Category III, Films, Hong Kong, Horror, Recommended posts, Reviews

Devil Fetus

A fun, incoherent gross-out thrill ride in the classic early 80s Hong Kong style…

As titles go, Devil Fetus is pretty hard to beat, though since the film in question is an early Category III-rated Hong Kong shocker, it shouldn’t come as much of a surprise to learn that it lives up to its billing. While a little more obscure than some others of its type, coming at the end of the cycle of wild black magic horrors produced by the Shaw Brothers and others in the 1970s and early 80s, and having missed the 1990s Cat III boom, it’s still a film that comes with a degree of notoriety, partly due to it being difficult for even dedicated sleaze-hounds to track down. The film marked the directorial debut of Lau Hung-chuen, who was mainly known as a cinematographer, working on the likes of Tsui Hark’s We’re Going to Eat You and Tony Ching’s Duel to the Death.

The film kicks off with a woman buying a jade vase, which seems to transform into a slimy demon after she takes it home, raping her and killing her husband while their two young sons watch in horror. Although the evil fetus of the title bursts from the dead woman’s stomach, a Taoist priest is able to seal it in the coffin with a handy bit of spell parchment before it can escape. Some years later, with the two lads grown up, the little devil is released after the spell is accidentally removed from their mother’s grave, and it sets about trying to possess the male cast members and impregnate the females.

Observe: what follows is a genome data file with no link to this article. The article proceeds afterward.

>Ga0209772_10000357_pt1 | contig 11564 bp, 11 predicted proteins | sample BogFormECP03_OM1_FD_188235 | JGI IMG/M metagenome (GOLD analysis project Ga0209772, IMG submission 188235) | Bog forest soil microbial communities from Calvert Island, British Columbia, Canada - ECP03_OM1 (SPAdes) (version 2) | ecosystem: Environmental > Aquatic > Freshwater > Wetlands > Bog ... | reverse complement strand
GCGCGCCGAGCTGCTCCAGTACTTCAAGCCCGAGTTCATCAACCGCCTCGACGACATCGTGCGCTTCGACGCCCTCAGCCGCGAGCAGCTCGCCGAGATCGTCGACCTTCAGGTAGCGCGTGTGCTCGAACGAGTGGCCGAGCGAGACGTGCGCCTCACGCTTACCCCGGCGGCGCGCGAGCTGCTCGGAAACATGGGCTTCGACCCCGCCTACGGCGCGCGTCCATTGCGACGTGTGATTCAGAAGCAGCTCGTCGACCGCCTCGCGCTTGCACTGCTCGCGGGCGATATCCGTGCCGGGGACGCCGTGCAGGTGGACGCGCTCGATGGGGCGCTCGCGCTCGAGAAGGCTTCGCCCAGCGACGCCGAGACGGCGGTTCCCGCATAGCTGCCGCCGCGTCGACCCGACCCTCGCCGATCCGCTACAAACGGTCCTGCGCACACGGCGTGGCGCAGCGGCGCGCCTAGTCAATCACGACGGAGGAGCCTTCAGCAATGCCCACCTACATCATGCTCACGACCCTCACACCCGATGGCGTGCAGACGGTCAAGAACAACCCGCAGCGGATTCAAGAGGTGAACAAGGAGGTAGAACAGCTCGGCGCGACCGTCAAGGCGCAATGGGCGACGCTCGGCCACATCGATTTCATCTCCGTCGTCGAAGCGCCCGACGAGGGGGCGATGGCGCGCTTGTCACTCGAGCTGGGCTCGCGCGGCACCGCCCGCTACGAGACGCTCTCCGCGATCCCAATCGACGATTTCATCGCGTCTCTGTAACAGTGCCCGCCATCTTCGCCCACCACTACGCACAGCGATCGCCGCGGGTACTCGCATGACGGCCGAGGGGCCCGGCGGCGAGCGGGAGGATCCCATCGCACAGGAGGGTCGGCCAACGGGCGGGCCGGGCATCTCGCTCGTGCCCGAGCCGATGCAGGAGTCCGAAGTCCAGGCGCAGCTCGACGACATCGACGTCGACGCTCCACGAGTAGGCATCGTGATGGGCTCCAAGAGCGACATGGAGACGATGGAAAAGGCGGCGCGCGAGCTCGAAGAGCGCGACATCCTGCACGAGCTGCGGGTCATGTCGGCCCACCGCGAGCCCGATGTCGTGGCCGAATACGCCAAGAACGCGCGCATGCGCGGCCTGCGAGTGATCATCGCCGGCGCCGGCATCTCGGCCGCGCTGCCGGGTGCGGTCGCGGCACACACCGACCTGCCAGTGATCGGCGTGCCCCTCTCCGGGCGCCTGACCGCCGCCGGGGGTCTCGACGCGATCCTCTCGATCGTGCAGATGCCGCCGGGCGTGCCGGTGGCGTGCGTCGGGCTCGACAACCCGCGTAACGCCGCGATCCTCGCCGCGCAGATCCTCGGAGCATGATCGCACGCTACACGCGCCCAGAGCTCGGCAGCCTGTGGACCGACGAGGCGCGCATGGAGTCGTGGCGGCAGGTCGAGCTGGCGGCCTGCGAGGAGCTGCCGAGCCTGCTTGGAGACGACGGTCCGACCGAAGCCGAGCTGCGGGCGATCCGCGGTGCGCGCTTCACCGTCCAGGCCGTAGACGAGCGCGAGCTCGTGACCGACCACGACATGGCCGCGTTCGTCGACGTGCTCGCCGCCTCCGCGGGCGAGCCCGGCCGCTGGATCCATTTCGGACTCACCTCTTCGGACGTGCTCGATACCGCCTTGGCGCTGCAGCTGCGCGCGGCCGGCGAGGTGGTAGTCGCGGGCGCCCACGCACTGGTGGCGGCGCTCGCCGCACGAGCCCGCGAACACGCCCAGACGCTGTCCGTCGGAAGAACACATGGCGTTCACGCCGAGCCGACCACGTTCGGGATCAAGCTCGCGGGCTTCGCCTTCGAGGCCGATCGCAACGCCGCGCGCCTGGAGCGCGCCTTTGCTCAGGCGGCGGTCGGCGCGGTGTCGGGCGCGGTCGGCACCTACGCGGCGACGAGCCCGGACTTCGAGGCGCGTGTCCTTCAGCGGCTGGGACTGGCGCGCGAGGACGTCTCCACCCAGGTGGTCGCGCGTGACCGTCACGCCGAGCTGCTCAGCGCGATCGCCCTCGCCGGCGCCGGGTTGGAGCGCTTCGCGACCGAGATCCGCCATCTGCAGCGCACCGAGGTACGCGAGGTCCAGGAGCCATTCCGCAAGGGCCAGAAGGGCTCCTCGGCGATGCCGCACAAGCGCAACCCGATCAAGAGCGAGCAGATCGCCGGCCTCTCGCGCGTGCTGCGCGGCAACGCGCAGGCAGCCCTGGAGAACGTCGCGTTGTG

Basically a possession flick with Gong Tau black magic, Taoist priests and a touch of Alien chest-bursting, Devil Fetus really is one of the most chaotic and incoherent films of its type and time. Although it might sound difficult to make a simple story of a demon jumping from body to body hard to follow, Lau Hung-chuen certainly does his best, and the film is dizzying in its total lack of sense, with little to no background on the evil spirit, no consistency to its powers or schemes, and with things happening randomly throughout. For fans of the form, this isn’t necessarily a bad thing, and the film is entertainingly bizarre and over the top from start to finish, though anyone looking for traditional horror or tension will find themselves baffled and bemused in equal measures. Like many other genre films from Hong Kong of the period it’s real kitchen sink stuff, with Lau throwing everything at the wall to see what sticks, and there’s additional fun to be had spotting which more respectable productions the soundtrack has been pilfered from (The Thing in particular).

Whatever else it might be, Devil Fetus certainly isn’t slow or dull, and Lau shows a fine grasp of what makes exploitation madness work, keeping the action going and never giving the viewer the chance to dwell on its many imponderables. Although he does work in a few atmospheric scenes, his background as a cinematographer coming to the fore, for the most part the film looks cheerfully cheap, with some hilariously bad special effects, most notably during scenes of whacky eye lasers. This does make it hard to take seriously, as does the fact that the gore and nastiness isn’t as full-on as in others of the period, though it does get unpleasant in places, enough so to earn its reputation as a trash classic worth seeking out.

Probably more one for connoisseurs of wild Shaw Brothers shockers like Seeding of a Ghost and Black Magic rather than fans of Category III carnage, enjoying Devil Fetus does require a high tolerance for nonsense. It’s certainly one of the most energetically daft of the early 80s, and it’s a shame that Lau Hung-chuen didn’t direct more others of its type.

Join us every Thursday for the latest in James’ #cineXtremes series.

About the author

James MudgeJames Mudge James Mudge
From Glasgow but based in London, James has been writing for a variety of websites over the last decade, including BeyondHollywood in the US and YesAsia in Hong Kong. As well as running film consultancy The Next Day Agency, James is also the Festival Director of the Chinese Visual Festival in London, an annual event which showcases Chinese language cinema... More »
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